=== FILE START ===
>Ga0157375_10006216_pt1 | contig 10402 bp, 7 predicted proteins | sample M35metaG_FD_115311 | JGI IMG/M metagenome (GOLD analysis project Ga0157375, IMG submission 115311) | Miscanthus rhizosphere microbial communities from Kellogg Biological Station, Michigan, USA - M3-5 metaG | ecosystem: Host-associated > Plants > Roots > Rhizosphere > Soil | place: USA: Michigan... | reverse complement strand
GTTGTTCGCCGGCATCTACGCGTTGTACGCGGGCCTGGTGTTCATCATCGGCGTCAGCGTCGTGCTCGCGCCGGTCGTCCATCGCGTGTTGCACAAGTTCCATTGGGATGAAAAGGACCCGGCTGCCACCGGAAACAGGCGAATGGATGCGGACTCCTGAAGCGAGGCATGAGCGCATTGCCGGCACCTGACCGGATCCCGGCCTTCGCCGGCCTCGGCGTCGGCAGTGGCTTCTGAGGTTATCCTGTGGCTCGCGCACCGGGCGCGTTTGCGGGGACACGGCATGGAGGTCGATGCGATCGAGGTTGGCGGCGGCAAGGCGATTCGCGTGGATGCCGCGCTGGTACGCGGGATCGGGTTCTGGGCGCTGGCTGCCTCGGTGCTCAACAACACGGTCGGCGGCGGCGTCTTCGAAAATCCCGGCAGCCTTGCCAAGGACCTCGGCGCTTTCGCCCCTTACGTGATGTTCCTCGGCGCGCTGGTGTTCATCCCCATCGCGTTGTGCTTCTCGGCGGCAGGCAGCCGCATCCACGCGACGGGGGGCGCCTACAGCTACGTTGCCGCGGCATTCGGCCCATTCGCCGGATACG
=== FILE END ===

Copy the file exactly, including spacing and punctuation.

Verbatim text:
>Ga0157375_10006216_pt1 | contig 10402 bp, 7 predicted proteins | sample M35metaG_FD_115311 | JGI IMG/M metagenome (GOLD analysis project Ga0157375, IMG submission 115311) | Miscanthus rhizosphere microbial communities from Kellogg Biological Station, Michigan, USA - M3-5 metaG | ecosystem: Host-associated > Plants > Roots > Rhizosphere > Soil | place: USA: Michigan... | reverse complement strand
GTTGTTCGCCGGCATCTACGCGTTGTACGCGGGCCTGGTGTTCATCATCGGCGTCAGCGTCGTGCTCGCGCCGGTCGTCCATCGCGTGTTGCACAAGTTCCATTGGGATGAAAAGGACCCGGCTGCCACCGGAAACAGGCGAATGGATGCGGACTCCTGAAGCGAGGCATGAGCGCATTGCCGGCACCTGACCGGATCCCGGCCTTCGCCGGCCTCGGCGTCGGCAGTGGCTTCTGAGGTTATCCTGTGGCTCGCGCACCGGGCGCGTTTGCGGGGACACGGCATGGAGGTCGATGCGATCGAGGTTGGCGGCGGCAAGGCGATTCGCGTGGATGCCGCGCTGGTACGCGGGATCGGGTTCTGGGCGCTGGCTGCCTCGGTGCTCAACAACACGGTCGGCGGCGGCGTCTTCGAAAATCCCGGCAGCCTTGCCAAGGACCTCGGCGCTTTCGCCCCTTACGTGATGTTCCTCGGCGCGCTGGTGTTCATCCCCATCGCGTTGTGCTTCTCGGCGGCAGGCAGCCGCATCCACGCGACGGGGGGCGCCTACAGCTACGTTGCCGCGGCATTCGGCCCATTCGCCGGATACG